Catholic fiction


Over at the Catholic group blog Vox Nova, M.Z. Forrest is trying to compile a list of great Catholic fictional literature, which he defines to include “Catholic, Orthodox, and high Anglican authors.” To get the discussion going, his initial list includes four authors, one of whom was an Anglican:

Fyodor Dostoevsky, Crime and Punishment, Brothers Karamazov

C.S. Lewis, Chronicles of Narnia

J.R.R. Tolkein, Lord of the Rings

Leo Tolstoy, Anna Karenina, War and Peace

There is now a lively discussion on the blog about what else belongs on the list–and why it qualifies as Catholic. You can join the discussion here, but be sure to let us know here what else you think belongs on ths list.

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5 Responses to "Catholic fiction"
  1. Here is my list:

    Mariette in Ecstasy by Mark Hansen

    Silence by Shusaku Endo

    The Second Coming by Walker Percy

    The Diary of a Country Priest by George Bernanos

    A Flag for Sunrise by Robert Stone (largely because of the character of the young nun.)

    The Heart of the Matter (even more so than The Power and the Glory or The End of the Affair) by Graham Greene

    Portrait of the Artist as a Young Man by James Joyce

    Wise Blood by Flannery O'Connor

    I've also enjoyed the novels of a writer whose name escapes me concerning a priest who lived, I think, in northern Minnesota.

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  2. I would add Endo's Deep River in addition to Silence.

    Is a classic author like Dickens' "high Anglican" enough, I wonder? A Tale of Two Cities, for example, has some pretty powerful christological themes in its pages.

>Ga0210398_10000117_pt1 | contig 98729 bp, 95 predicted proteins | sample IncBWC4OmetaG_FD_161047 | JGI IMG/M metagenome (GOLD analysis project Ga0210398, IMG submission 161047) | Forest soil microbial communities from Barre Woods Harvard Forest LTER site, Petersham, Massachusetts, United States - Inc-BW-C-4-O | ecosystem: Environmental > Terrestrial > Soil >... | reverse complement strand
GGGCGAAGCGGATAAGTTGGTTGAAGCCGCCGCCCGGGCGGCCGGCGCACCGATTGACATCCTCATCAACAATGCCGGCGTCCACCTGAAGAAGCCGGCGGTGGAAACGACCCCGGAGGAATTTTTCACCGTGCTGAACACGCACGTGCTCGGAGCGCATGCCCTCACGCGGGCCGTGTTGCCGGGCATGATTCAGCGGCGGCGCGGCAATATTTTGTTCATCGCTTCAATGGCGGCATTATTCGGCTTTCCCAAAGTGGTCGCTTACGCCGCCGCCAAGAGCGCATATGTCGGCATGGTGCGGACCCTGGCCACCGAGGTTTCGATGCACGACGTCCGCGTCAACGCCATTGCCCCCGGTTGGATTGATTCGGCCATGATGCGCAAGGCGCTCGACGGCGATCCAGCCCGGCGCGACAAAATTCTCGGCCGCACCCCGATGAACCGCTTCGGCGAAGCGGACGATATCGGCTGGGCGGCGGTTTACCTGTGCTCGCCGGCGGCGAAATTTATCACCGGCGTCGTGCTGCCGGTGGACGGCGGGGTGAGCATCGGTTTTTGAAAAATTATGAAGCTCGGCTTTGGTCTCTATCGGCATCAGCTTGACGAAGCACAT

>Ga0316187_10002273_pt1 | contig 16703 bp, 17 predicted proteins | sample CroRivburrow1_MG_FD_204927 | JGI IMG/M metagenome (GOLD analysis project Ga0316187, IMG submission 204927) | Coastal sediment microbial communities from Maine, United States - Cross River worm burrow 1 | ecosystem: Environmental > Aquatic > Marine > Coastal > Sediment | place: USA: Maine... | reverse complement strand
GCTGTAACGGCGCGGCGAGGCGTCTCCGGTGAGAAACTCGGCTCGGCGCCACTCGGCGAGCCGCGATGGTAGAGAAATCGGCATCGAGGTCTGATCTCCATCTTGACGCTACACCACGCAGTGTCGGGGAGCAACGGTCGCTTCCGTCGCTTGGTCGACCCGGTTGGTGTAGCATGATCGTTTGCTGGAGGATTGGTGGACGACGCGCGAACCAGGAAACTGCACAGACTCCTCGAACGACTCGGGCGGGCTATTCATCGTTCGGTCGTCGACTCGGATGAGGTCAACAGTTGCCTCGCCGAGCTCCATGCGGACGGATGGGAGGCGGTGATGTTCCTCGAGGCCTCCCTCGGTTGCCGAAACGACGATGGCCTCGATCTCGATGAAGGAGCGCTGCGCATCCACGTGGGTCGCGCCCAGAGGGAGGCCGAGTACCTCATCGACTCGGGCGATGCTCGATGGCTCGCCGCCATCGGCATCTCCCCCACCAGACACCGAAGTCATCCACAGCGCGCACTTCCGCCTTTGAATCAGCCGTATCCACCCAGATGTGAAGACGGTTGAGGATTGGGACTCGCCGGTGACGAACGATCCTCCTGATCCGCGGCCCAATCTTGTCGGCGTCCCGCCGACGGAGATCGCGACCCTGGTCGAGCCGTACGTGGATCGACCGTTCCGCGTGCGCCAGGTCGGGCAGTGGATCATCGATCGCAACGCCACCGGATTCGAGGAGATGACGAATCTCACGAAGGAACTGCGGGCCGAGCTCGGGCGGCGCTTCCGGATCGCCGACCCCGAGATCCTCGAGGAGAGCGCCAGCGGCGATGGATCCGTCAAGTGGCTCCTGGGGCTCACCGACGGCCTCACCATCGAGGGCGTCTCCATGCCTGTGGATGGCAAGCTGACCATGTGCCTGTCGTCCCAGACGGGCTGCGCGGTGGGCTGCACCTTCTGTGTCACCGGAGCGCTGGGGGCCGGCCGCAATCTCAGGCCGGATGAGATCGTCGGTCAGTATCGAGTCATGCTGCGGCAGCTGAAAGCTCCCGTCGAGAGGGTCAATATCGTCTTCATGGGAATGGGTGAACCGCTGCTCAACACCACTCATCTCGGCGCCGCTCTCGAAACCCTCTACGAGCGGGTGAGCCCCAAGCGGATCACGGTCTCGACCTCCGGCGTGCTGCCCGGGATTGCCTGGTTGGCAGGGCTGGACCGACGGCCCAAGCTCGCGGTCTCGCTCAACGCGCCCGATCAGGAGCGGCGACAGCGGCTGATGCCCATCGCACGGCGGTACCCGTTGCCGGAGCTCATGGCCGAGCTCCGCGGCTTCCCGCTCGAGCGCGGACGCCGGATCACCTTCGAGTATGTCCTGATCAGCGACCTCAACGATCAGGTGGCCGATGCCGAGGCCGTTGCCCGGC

Also, there's C.S. Lewis' lesser known space trilogy, which deals with Catholic themes of orginal sin, reconciliation, and human hubris.

    This might be out of the bounds of the question, but I can't help but add Barbara Kingsolver's Poisonwood Bible for its fascinating study of redemption.

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  3. Not a novel but a treasure of occasional prose: Flannery O'Connor's Mystery and Manners, with a chapter on being a Catholic novelist.

    The Moviegoer by Walker Percy...beat Catch 22 for the National Book Award in 1962.

    I wrote an essay about it, sorta, Surface Banana

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  4. Descent into Hell, Shadows of Ecstasy, The Place of the Lion, The Greater Trumps, Many Dimensions, and the other novels of Charles Williams. The preceding are all I can name from memory. Also, his Taliesin Through Logres and The Region of the Summer Stars, great sequences of poetry.

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